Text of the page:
A decades-long vision of building a major residential golf-resort development may finally be on its way to becoming a reality.
A rezoning application four years in the making has been approved, giving Fine Peace Furry Creek Development Ltd. a chance to make good on a nearly-1,000 unit development in Furry Creek.
Multiple developers have tried to make the vision a reality, but those attempts have sputtered since the 1990s.
Furry Creek has a golf course and about 150 residential units, but the full build-out never happened as the land has changed hands.
Fine Peace is the latest owner, acquiring part of the land in 2017 and expanding its foothold in 2018. Now it has a real shot at succeeding where other developers fell short.
On Jan. 25, the Squamish-Lillooet Regional District board voted unanimously in favour of adopting rezoning, Official Community Plan amendments and other bylaws related to Fine Peace's application.
The area will thus be rezoned into a CD-3 comprehensive development zone.
As a result, this rezoning has paved the way for the developer to build 750 residential market units, 120 non-market affordable residential units and 120 resort-hotel units.
There would also be 2,323 square metres of commercial space, a community centre, an administration office, a childcare facility, a transportation hub and 19.1 hectares of parks, trails and open space.
A new fire hall and public works yard, among other things, are also part of the deal.
The end result would be a sizeable community around the golf course that is perhaps most famous for being the setting of a showdown between Adam Sandler and Bob Barker in the movie, Happy Gilmore.
During the adoption of the project in January, there were no comments from elected officials.
However, back in Sept. 28, 2022, when the project was given third reading, there were a few sparse remarks from elected officials.
That day, only directors Jenna Stoner and Tony Rainbow, who respectively represent the District of Squamish and Electoral Area D, had comments.
Stoner acknowledged the years of work from staff, elected officials and the public on this project.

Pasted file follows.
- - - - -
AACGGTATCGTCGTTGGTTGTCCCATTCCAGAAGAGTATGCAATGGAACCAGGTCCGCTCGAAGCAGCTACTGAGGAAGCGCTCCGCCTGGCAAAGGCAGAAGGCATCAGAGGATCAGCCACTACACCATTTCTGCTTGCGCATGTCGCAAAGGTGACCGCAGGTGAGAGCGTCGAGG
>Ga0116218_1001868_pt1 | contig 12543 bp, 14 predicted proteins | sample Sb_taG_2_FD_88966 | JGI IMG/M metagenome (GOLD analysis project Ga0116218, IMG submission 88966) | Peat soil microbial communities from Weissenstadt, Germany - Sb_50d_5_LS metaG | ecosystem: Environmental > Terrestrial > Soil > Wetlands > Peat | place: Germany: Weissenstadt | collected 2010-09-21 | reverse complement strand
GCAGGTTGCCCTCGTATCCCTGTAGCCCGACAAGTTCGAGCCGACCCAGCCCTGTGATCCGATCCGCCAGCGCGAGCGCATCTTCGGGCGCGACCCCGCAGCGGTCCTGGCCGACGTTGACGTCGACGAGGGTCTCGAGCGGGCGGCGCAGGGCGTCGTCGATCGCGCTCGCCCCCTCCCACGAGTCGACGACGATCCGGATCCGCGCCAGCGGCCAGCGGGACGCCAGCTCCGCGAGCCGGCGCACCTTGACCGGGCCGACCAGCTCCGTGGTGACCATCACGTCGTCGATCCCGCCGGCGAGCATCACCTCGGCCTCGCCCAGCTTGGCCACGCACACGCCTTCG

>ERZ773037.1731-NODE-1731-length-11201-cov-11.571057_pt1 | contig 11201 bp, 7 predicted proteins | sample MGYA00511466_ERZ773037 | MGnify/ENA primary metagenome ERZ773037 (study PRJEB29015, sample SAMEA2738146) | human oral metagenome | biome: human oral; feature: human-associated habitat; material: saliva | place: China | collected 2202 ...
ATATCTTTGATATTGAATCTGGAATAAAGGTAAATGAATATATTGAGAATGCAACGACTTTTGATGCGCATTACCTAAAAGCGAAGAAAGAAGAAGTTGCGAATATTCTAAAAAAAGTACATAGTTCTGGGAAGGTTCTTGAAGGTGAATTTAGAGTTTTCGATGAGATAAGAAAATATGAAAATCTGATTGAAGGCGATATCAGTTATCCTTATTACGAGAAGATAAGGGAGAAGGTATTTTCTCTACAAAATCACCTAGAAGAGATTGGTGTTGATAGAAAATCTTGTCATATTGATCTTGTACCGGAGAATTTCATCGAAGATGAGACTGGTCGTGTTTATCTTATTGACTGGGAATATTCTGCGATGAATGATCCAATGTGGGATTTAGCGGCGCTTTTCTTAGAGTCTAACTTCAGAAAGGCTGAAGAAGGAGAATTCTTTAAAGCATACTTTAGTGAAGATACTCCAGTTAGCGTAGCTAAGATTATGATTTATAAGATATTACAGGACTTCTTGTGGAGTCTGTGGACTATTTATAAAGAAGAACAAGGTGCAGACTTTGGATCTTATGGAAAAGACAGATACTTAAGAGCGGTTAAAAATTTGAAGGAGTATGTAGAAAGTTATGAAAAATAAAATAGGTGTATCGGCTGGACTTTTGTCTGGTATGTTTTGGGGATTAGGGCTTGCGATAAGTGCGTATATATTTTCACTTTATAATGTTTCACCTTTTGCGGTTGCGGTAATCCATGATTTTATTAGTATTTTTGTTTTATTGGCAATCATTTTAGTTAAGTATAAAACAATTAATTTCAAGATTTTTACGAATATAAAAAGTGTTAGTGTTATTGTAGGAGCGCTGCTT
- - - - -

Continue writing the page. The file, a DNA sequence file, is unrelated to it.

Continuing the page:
"I think it's really important to remember there were already development rights on this property, and I think through staff, with direction from the board, we've gotten to a really good place," she said.
"It's a much more forward-looking community than what was originally available to the developer. I appreciate the diversity of housing forms that are now presented. There are no fossil fuels going into any of this development. There are significant amounts of contribution to affordable housing."
She said these are things that the SLRD should be looking for in new large-scale developments such as this one.
Rainbow was the next to comment.
"A couple of months ago, I had no idea of the opposition," he said.
Right after, he said that perhaps it was the wrong place to make that statement, and decided not to speak further.
Back in August, Rainbow presided over a public hearing where residents filled the multi-purpose room of Britannia Mine Museum.
There, he heard comments from two main camps of people.
One camp was clearly in favour of the proposal.
The other was composed of those who said they were not anti-development, but complained extensively about one or more aspects of the proposal.
Safety, traffic and environmental concerns were raised. Some questioned the location of the commercial space and others were worried about building heights.
One group of five discontented residents went as far as retaining a lawyer to represent them at the hearing. Most of the others with complaints represented themselves.
The largest group in favour of the project was represented by a person who said she spoke for 110 people living in Oliver's Landing, a townhouse complex by the beach in Furry Creek.